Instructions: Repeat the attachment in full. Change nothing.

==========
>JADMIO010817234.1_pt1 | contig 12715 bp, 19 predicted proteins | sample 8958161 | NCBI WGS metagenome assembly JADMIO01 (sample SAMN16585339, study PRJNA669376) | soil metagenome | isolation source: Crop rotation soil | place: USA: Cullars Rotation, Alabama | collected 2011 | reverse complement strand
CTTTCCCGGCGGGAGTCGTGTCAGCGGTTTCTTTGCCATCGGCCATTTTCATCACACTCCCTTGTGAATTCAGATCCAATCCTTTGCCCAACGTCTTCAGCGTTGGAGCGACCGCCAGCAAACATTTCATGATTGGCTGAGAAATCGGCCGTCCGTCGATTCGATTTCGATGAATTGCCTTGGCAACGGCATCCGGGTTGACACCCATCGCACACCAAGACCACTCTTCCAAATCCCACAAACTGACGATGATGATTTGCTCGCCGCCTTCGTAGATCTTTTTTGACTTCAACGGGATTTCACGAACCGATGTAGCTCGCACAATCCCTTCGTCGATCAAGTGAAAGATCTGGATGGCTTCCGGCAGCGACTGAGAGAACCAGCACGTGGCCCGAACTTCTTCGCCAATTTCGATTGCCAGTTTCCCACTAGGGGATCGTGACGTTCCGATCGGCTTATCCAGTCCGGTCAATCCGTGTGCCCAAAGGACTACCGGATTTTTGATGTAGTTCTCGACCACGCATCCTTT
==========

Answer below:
>JADMIO010817234.1_pt1 | contig 12715 bp, 19 predicted proteins | sample 8958161 | NCBI WGS metagenome assembly JADMIO01 (sample SAMN16585339, study PRJNA669376) | soil metagenome | isolation source: Crop rotation soil | place: USA: Cullars Rotation, Alabama | collected 2011 | reverse complement strand
CTTTCCCGGCGGGAGTCGTGTCAGCGGTTTCTTTGCCATCGGCCATTTTCATCACACTCCCTTGTGAATTCAGATCCAATCCTTTGCCCAACGTCTTCAGCGTTGGAGCGACCGCCAGCAAACATTTCATGATTGGCTGAGAAATCGGCCGTCCGTCGATTCGATTTCGATGAATTGCCTTGGCAACGGCATCCGGGTTGACACCCATCGCACACCAAGACCACTCTTCCAAATCCCACAAACTGACGATGATGATTTGCTCGCCGCCTTCGTAGATCTTTTTTGACTTCAACGGGATTTCACGAACCGATGTAGCTCGCACAATCCCTTCGTCGATCAAGTGAAAGATCTGGATGGCTTCCGGCAGCGACTGAGAGAACCAGCACGTGGCCCGAACTTCTTCGCCAATTTCGATTGCCAGTTTCCCACTAGGGGATCGTGACGTTCCGATCGGCTTATCCAGTCCGGTCAATCCGTGTGCCCAAAGGACTACCGGATTTTTGATGTAGTTCTCGACCACGCATCCTTT